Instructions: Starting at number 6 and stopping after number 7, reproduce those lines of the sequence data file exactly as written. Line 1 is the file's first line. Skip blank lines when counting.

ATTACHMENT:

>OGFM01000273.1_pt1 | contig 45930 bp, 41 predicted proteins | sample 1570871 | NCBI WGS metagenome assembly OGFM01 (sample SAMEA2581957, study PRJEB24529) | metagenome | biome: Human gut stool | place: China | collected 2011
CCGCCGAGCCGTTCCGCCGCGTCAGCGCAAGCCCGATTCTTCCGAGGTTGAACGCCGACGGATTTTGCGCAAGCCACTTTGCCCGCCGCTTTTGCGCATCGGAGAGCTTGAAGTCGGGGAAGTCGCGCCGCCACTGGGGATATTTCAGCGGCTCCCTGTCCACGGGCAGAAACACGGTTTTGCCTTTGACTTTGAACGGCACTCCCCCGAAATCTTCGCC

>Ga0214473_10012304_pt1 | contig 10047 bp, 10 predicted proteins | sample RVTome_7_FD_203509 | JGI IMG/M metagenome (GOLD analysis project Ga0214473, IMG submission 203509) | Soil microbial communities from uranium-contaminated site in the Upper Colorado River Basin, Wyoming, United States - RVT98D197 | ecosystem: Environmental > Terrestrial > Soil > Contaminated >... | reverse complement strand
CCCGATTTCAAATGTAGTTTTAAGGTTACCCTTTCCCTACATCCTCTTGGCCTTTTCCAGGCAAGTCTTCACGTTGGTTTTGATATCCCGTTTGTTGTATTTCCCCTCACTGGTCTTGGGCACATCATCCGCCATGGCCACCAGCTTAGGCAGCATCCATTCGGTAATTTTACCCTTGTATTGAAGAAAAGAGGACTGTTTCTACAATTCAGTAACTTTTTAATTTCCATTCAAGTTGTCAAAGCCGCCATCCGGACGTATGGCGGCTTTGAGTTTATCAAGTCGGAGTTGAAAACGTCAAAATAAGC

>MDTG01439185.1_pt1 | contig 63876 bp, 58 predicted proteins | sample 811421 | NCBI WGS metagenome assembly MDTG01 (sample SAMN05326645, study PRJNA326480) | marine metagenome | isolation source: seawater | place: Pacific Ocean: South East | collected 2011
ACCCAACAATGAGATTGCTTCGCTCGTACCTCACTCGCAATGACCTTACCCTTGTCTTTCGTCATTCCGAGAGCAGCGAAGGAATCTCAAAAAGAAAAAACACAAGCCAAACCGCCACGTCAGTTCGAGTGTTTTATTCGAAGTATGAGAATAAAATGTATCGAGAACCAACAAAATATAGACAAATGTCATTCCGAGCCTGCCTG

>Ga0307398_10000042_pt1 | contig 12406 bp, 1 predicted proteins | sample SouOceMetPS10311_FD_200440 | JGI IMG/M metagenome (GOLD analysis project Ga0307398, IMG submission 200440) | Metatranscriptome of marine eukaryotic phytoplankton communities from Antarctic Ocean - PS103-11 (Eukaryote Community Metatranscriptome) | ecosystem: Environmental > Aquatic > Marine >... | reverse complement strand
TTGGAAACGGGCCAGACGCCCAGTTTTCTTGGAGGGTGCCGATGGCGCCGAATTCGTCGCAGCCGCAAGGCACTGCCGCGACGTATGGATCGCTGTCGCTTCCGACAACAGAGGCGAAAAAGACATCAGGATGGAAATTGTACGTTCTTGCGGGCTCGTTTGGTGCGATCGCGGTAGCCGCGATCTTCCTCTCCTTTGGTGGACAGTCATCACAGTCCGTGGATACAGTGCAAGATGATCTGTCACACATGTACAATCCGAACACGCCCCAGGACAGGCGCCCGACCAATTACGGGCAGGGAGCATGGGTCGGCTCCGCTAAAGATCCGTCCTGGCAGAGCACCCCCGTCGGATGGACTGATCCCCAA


ACCCAACAATGAGATTGCTTCGCTCGTACCTCACTCGCAATGACCTTACCCTTGTCTTTCGTCATTCCGAGAGCAGCGAAGGAATCTCAAAAAGAAAAAACACAAGCCAAACCGCCACGTCAGTTCGAGTGTTTTATTCGAAGTATGAGAATAAAATGTATCGAGAACCAACAAAATATAGACAAATGTCATTCCGAGCCTGCCTG

>Ga0307398_10000042_pt1 | contig 12406 bp, 1 predicted proteins | sample SouOceMetPS10311_FD_200440 | JGI IMG/M metagenome (GOLD analysis project Ga0307398, IMG submission 200440) | Metatranscriptome of marine eukaryotic phytoplankton communities from Antarctic Ocean - PS103-11 (Eukaryote Community Metatranscriptome) | ecosystem: Environmental > Aquatic > Marine >... | reverse complement strand